When Is "Near" Close Enough? Old Data, New Interfaces and an Imperfect Present

Author(s): John Hansen

Year: 2018


The Division of Anthropology at the American Museum of Natural History launched its first online database in 1995. The image-oriented interface proved attractive to an audience with a moderate level anthropological background. Later, in response to numerous requests, unimaged archaeological collections with more technical data were offered through a password protected interface. As of September 2017, 250,000+ files with images were publicly available, the combined online database representing 450,000+ records.

There are continuing issues with the source material, legacy data and user experience. Many database projects were underfunded and resulted in data inaccuracy. Inadequate context discourages novice users. Most frustrating is the lack of definition in object name and provenience. Although the inclusion of scans of original documentation mitigates some user dissatisfaction, the situation limits the use of existing web services.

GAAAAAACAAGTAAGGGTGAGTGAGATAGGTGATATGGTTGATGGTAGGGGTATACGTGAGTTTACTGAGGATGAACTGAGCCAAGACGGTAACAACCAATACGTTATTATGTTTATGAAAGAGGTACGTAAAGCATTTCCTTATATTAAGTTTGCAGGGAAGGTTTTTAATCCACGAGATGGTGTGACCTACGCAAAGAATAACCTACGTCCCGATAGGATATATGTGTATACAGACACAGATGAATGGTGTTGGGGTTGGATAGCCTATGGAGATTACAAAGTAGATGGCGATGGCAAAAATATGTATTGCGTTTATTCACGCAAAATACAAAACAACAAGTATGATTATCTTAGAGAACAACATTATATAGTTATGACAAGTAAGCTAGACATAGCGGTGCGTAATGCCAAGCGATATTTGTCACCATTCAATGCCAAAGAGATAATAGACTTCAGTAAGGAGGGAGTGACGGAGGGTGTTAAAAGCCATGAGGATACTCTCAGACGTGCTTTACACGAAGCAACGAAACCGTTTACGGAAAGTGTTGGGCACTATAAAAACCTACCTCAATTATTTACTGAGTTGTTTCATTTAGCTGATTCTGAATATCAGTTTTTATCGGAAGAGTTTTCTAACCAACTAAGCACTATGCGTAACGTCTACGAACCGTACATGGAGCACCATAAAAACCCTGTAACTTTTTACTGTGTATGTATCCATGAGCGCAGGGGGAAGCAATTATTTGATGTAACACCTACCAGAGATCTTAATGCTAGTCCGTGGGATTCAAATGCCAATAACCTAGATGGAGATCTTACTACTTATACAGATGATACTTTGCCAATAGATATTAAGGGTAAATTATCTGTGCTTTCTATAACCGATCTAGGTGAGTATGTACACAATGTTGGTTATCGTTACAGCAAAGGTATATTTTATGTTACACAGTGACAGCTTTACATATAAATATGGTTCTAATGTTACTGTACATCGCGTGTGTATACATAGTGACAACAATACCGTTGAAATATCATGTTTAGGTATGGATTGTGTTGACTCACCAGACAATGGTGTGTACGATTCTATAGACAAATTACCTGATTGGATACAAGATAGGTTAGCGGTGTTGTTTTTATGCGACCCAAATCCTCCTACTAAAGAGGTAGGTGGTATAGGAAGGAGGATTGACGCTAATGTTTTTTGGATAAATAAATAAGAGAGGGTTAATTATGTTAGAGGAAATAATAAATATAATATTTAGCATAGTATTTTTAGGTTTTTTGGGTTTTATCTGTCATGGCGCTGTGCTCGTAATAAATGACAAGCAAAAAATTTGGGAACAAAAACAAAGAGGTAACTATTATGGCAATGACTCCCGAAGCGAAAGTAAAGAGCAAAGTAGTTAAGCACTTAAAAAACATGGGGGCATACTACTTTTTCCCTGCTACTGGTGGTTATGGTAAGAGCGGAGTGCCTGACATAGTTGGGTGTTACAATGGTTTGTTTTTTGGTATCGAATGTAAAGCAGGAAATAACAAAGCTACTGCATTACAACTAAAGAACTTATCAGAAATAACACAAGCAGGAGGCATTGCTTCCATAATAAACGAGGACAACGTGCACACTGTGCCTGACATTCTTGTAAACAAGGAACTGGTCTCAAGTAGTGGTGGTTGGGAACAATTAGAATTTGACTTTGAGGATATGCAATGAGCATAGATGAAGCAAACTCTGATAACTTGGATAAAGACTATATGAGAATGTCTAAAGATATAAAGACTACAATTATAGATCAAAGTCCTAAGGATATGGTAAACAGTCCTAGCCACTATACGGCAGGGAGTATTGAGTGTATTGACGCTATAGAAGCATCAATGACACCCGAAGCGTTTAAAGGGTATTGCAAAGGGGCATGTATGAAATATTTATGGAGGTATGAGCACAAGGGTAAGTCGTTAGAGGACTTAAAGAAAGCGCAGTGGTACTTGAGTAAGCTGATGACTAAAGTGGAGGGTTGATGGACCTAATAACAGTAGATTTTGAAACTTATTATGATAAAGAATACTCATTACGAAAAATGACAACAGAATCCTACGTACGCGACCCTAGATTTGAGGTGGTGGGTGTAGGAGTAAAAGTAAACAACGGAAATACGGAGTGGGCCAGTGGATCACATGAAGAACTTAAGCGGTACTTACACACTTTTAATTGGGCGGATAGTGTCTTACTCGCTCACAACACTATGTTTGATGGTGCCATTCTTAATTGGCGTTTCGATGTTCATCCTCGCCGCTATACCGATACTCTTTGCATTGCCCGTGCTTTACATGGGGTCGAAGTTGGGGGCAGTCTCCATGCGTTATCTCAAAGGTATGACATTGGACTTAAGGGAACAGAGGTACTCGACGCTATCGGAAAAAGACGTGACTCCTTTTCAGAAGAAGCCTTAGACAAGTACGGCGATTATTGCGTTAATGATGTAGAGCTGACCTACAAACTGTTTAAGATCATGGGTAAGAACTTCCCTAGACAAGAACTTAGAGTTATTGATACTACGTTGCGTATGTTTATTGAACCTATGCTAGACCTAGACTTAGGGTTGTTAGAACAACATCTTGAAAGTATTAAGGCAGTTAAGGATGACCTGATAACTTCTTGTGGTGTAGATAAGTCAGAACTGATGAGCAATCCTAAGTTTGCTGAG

Even with these problems, the database has proved popular and useful. The web-based interface has permitted an agile, flexible and relatively easily modified presentation of data while maintaining integrity with the original catalogue. The resulting tool is not only the primary means of external access to our collections for students, educators, researchers and casual visitors but has become a valuable resource for divisional staff as well.

Cite this Record

When Is "Near" Close Enough? Old Data, New Interfaces and an Imperfect Present. John Hansen. Presented at The 82nd Annual Meeting of the Society for American Archaeology, Washington, DC. 2018 ( tDAR id: 443928)

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Abstract Id(s): 18776